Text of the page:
September 25th was a strange day. Investors, and people in general, rejoiced when they heard that congressional leaders now agreed on the on the basics of the rescue package. however, general and vocal opposition to the proposal was voiced by the public. A meeting was held in DC on the same day, between the White House, congressional leaders and the presidential candidates, John McCain and Barack Obama (who didn’t have to suspend his campaign) and bad news leaked: there was no congressional consensus. Republicans would not be voting for the package, and the ranking member of the Senate Banking Committee, Richard C. Shelby, strongly opposing the proposal. The markets suffered. News broke, and investors panicked and sold.
Just when you thought there weren’t any more companies left to go belly-up, Washington Mutual, the US’ largest savings and loan company, was taken over by the Federal Deposit Insurance Corporation. The FDIC transferred most of its assets to JPMorgan Chase (a company that had handled most of the other bankruptcy cases in this crisis). Then in the same week, Wachovia, another one of the largest US banks (the 4th largest), was reported to be in negotiations with Citigroup and other financial institutions to be bought out. In October, Wells Fargo would eventually acquire $15.1 billion of stock and ownership of the company.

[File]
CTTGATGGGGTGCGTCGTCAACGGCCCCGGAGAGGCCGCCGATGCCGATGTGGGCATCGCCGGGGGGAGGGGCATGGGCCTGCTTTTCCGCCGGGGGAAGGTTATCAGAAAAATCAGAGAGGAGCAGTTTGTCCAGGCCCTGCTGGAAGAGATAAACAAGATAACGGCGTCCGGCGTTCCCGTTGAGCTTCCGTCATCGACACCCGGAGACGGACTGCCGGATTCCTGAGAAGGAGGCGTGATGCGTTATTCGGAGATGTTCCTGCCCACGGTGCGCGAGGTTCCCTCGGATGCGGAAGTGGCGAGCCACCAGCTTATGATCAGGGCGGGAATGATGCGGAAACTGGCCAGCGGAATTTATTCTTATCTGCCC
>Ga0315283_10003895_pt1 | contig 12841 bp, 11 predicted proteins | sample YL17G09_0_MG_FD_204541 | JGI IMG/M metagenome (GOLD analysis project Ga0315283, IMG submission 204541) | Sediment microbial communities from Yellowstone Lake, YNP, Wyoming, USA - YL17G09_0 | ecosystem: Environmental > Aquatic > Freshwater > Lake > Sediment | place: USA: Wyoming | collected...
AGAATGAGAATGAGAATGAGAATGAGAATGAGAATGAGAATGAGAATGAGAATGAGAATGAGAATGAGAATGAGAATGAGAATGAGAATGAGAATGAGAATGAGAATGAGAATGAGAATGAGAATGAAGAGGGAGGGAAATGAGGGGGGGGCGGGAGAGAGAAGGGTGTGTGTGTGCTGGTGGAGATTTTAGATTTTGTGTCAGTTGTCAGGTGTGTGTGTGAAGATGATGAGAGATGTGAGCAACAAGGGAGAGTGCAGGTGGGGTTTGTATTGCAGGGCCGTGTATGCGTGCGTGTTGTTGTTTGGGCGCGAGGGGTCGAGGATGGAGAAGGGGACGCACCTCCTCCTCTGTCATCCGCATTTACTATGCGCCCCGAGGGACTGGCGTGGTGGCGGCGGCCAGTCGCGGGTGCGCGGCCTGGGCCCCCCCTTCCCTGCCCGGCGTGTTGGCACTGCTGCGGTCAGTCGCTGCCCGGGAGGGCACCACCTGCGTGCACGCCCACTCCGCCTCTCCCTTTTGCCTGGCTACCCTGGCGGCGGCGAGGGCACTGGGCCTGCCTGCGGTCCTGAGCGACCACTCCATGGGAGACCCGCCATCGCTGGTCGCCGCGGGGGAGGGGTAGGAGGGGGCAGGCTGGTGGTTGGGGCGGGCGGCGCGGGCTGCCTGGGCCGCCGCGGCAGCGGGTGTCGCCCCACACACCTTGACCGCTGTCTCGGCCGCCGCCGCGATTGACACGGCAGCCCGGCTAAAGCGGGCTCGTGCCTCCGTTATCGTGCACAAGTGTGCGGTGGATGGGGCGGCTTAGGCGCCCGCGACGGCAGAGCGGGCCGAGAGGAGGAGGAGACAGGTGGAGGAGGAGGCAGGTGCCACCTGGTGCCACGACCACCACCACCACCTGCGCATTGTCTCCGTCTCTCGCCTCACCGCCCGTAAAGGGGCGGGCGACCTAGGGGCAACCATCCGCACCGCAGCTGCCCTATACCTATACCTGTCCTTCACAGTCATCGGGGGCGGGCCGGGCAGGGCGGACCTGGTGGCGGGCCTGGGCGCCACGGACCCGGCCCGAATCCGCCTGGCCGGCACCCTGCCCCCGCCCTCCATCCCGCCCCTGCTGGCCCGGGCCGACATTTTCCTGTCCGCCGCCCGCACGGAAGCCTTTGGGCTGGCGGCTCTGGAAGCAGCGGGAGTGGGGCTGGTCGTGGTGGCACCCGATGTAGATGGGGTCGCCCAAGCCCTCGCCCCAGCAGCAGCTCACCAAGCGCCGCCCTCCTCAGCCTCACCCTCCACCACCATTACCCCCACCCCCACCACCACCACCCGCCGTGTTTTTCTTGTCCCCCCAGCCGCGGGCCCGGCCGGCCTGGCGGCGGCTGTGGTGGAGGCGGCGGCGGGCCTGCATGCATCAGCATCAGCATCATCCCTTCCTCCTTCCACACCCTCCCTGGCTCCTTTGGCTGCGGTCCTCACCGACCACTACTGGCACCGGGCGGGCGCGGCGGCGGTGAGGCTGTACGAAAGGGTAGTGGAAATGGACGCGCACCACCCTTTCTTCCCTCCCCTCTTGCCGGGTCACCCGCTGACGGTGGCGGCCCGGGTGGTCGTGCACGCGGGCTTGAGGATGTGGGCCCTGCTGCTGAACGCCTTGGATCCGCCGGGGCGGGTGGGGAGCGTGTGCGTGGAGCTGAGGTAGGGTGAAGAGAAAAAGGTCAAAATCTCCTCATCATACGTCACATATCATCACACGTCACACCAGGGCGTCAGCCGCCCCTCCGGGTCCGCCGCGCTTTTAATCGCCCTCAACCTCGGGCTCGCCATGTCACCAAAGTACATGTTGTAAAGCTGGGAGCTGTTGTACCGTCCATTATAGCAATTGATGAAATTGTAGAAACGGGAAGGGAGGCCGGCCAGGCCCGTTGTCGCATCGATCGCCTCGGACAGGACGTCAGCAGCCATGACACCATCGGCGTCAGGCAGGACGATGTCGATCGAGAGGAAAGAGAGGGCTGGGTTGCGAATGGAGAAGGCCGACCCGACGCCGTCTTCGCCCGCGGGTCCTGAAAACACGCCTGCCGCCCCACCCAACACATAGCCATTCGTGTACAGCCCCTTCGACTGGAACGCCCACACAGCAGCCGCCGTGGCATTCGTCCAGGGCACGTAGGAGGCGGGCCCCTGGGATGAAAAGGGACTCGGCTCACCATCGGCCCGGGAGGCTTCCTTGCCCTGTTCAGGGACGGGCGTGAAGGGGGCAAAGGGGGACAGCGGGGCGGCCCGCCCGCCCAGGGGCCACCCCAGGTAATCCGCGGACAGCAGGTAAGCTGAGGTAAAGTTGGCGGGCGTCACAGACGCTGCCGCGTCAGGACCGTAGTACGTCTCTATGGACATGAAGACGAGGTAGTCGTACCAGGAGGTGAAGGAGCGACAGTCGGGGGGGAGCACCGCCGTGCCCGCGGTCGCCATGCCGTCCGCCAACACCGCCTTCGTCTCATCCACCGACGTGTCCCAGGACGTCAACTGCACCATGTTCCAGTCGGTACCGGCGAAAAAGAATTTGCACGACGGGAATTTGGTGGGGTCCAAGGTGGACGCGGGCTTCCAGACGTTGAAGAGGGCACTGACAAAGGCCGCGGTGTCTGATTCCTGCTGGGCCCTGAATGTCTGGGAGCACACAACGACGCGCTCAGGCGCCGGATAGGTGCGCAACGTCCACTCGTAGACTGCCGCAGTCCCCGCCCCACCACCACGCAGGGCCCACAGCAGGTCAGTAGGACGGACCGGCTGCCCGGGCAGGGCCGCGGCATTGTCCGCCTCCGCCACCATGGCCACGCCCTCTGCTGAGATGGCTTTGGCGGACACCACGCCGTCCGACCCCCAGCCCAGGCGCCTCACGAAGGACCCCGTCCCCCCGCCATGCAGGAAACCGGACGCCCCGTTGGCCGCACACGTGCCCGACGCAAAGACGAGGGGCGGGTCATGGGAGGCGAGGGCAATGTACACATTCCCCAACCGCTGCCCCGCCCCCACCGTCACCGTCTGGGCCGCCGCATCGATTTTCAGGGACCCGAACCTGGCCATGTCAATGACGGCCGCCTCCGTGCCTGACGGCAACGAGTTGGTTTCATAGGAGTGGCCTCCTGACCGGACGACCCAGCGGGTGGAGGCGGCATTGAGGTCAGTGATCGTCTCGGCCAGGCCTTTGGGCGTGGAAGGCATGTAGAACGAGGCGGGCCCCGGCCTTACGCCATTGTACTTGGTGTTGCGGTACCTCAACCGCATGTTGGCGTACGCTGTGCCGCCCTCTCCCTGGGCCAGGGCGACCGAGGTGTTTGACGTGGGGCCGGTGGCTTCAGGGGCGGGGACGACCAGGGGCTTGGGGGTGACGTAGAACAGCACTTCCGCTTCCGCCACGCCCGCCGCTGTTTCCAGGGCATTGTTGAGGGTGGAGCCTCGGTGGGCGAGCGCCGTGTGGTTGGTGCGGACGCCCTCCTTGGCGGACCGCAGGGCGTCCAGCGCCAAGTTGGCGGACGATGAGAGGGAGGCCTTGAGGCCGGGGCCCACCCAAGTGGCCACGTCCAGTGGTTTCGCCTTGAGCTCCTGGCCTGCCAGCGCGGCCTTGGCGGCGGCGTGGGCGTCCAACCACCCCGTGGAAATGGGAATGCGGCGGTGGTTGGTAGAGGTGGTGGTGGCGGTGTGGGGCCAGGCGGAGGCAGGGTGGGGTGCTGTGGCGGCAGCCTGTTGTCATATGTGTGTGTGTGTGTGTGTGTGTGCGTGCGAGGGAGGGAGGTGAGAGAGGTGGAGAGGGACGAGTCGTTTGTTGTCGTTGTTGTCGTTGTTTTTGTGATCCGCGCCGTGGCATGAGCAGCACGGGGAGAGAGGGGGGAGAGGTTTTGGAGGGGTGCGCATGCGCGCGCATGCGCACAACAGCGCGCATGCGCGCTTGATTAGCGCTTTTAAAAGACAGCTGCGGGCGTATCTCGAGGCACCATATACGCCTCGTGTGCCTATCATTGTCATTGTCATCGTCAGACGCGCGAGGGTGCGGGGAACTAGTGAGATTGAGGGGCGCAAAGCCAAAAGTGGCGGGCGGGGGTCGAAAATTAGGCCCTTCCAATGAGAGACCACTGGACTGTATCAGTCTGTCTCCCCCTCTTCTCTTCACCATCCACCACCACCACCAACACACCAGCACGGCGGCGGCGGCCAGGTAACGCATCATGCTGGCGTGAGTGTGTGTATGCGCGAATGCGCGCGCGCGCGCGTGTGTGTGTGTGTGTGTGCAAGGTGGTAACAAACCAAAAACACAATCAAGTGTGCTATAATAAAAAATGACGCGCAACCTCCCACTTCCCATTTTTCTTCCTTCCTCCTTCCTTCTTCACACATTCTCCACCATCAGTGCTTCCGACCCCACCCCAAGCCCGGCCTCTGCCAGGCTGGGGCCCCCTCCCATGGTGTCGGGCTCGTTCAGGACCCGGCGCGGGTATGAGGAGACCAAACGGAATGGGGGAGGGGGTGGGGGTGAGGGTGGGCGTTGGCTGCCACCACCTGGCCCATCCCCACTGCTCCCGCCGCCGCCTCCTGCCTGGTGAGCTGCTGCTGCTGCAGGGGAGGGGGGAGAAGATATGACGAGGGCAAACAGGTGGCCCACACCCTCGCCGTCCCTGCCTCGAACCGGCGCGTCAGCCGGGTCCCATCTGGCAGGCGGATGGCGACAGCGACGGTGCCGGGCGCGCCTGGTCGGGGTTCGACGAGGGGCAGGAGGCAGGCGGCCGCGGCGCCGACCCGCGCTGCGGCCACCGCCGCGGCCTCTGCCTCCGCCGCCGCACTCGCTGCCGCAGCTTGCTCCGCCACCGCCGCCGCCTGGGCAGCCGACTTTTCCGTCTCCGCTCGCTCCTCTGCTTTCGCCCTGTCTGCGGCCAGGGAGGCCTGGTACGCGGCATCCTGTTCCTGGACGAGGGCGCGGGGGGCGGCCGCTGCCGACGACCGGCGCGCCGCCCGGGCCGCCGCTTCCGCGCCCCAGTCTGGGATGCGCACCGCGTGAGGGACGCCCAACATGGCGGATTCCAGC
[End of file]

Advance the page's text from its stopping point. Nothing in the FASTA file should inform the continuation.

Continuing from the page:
Eventually, agreement in Congress was found on all major issues of the bailout, resulting in $700 billion available to the Treasury for bailouts, with provision for the option of creating a scheme of mortgage insurance. In Britain, a rescue plan had been crafted for the British mortgage lender Bradford & Bingley. In this package, Grupo Santander, the largest bank in Spain, was slated to take over the offices and savings accounts Britons, while the mortgage and loans business would be nationalised. Now the global severity of the US’ economic problems would be realised beyond just the stock markets. Reading these news pieces, investors cautiously rallied the market a little, but no where near enough to wipe of the past few weeks’ losses. It wouldn’t matter though.